Your challenge as a leader is to think more creatively, pivot faster, and instill confidence in your people. They need to know that you've got this—that as a team, we've got this. They need you to remind them of the game plan you talked about: if (xyz) scenario comes up, we adjust to game plan (xyz) and run with it. In positive situations we call this visionary leadership. You have the vision, the sight, the wisdom to see opportunities to grow, adjust or react before others because you have played these issues out already.

A Leader with Vision

Most importantly, leaders with vision provide a way to take back some degree of control and confidence in situations where people feel they’ve been robbed of both. People follow leaders who have a plan—a plan they can trust. So begin to look at the issues of this COVID-19 and how it affects you and your business, your team, your family etc… and how you need to prepare— even if it’s just on paper, create different potential directions to go. Ask questions like, “What if the business world changes all together? What if people have to stay home for months and work from home? How will my/our business change? What do I need to do? What are the long-term challenges and what are the opportunities? What are the key markers that signal pulling the trigger on plans? Good leaders plan this way. They turn challenges into opportunities and then play the cards they dealt.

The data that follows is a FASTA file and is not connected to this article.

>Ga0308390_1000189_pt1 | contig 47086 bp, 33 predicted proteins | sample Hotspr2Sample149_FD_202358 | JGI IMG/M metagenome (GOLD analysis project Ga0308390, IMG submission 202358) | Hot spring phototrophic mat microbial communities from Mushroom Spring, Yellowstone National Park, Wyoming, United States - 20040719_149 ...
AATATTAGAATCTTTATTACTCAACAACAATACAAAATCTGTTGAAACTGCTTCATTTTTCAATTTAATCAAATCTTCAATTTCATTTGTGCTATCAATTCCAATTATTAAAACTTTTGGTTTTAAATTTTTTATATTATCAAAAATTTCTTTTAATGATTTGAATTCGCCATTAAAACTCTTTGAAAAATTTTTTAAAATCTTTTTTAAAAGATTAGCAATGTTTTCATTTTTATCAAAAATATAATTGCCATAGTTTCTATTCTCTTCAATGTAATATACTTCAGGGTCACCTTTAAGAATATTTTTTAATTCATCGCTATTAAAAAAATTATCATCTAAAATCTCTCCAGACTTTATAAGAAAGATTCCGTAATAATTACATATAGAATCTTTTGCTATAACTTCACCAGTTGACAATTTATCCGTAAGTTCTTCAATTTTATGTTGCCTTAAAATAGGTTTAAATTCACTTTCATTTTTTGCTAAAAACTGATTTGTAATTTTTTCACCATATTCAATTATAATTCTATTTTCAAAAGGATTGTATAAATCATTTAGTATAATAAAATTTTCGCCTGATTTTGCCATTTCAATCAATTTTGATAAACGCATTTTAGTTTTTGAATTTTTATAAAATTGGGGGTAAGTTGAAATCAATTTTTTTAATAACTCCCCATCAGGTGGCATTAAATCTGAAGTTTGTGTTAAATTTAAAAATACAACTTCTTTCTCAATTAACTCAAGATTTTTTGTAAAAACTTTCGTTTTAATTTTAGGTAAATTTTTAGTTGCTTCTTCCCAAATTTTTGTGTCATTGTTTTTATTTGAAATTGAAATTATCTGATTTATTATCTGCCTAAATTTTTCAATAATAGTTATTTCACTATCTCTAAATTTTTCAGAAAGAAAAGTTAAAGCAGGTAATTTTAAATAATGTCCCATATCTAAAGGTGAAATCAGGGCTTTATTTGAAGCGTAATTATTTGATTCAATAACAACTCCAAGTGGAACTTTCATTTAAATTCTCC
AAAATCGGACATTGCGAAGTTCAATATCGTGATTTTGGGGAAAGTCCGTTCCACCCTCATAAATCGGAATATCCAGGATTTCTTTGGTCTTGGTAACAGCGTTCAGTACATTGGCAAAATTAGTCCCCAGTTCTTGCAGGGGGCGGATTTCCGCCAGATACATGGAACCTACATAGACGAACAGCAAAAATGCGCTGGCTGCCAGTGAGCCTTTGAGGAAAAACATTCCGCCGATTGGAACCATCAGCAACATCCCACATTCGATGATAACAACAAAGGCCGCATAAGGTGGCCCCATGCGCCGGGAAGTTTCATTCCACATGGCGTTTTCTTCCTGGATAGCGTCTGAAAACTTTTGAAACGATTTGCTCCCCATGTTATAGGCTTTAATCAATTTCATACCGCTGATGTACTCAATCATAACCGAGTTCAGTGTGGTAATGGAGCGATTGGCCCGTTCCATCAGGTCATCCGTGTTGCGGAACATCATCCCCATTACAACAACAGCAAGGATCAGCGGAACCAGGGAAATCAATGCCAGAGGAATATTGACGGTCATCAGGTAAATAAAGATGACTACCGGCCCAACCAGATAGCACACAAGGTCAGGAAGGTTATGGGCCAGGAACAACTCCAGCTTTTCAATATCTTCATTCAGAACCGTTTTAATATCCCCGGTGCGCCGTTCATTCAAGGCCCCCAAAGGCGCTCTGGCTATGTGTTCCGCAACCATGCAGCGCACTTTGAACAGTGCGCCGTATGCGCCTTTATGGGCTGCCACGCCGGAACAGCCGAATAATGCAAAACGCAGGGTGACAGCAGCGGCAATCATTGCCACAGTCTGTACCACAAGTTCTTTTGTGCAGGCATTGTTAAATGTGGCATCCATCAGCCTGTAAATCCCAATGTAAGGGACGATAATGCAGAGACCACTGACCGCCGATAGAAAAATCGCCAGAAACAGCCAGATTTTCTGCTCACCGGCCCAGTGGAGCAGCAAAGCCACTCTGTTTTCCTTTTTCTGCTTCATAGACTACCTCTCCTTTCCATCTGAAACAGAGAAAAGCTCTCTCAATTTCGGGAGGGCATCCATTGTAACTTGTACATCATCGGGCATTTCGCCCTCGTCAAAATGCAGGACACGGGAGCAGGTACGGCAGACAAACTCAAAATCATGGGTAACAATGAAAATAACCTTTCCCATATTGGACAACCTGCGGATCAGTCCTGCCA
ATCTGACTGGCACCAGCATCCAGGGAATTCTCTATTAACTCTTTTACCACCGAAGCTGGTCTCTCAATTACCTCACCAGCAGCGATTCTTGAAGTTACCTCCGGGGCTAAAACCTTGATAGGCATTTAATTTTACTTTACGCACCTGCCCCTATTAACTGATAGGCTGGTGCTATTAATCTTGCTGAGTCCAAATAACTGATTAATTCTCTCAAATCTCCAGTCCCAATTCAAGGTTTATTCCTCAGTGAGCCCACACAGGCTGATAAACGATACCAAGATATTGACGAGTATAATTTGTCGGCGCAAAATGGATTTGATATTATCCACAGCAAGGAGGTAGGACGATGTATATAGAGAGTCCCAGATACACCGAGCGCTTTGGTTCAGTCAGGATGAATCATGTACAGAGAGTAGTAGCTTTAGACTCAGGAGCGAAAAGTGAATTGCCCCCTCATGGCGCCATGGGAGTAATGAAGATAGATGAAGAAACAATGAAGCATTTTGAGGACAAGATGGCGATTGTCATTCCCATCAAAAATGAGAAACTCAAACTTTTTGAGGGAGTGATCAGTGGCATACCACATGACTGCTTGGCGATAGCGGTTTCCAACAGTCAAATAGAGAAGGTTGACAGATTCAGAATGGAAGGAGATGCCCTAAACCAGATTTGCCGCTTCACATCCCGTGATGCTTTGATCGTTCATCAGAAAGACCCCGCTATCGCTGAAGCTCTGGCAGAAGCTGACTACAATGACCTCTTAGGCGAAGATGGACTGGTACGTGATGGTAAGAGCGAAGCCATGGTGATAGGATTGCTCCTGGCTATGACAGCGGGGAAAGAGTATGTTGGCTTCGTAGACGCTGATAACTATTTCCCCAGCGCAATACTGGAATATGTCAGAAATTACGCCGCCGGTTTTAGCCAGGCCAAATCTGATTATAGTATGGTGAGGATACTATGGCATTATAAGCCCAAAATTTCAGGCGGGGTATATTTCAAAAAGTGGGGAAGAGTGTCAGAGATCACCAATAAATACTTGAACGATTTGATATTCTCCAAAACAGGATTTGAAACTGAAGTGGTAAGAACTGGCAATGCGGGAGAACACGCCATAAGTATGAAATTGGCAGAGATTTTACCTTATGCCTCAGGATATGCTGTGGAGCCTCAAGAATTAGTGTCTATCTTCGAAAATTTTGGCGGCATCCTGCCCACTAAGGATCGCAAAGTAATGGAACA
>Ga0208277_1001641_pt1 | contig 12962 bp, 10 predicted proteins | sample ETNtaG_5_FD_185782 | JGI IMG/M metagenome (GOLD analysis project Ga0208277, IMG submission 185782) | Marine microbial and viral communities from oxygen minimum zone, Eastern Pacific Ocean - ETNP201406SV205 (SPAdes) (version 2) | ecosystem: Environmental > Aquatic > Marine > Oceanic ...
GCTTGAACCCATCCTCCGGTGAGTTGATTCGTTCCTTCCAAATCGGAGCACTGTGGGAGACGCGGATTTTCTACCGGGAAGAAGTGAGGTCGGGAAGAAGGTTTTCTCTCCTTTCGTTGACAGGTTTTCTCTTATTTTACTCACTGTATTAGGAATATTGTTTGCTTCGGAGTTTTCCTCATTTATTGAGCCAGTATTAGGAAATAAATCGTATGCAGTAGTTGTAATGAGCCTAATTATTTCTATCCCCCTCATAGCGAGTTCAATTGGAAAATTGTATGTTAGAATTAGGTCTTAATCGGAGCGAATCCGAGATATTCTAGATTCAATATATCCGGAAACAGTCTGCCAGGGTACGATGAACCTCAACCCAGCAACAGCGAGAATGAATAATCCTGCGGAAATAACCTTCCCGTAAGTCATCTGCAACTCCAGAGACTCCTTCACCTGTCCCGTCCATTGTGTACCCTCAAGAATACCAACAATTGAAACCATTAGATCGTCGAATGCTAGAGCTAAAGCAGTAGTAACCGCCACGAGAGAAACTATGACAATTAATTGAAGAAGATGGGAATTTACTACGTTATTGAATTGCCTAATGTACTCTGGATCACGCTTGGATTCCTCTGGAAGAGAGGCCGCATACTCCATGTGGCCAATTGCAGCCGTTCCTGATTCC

Hard times do not make your leadership—they reveal it. So, begin your strategic planning. COVID-19 is a scenario for us all that many never planned on. What you do now will shape your role as leader as you pave the way for your team.

None of us like uncertainty. We like predictability and control, especially as leaders.

Uncertainty in any form takes an enormous toll on us; it robs us of control and confidence. We love sports because the rules are definitive and immutable (sort of). In the absence of certainty, we struggle to focus. Many feel that without control we lose trust in people and systems that we otherwise do not question—we are seeing this a lot right now. In its worst case, uncertainty leads to creating a crisis narrative of existential proportions. Let’s face it, humans are drawn to drama—we have an entire industry all about creating drama: TV news. The drama of uncertainty and rightful concern surrounding COVID-19 is beginning to take its toll on each of us as individuals, and, certainly, our businesses.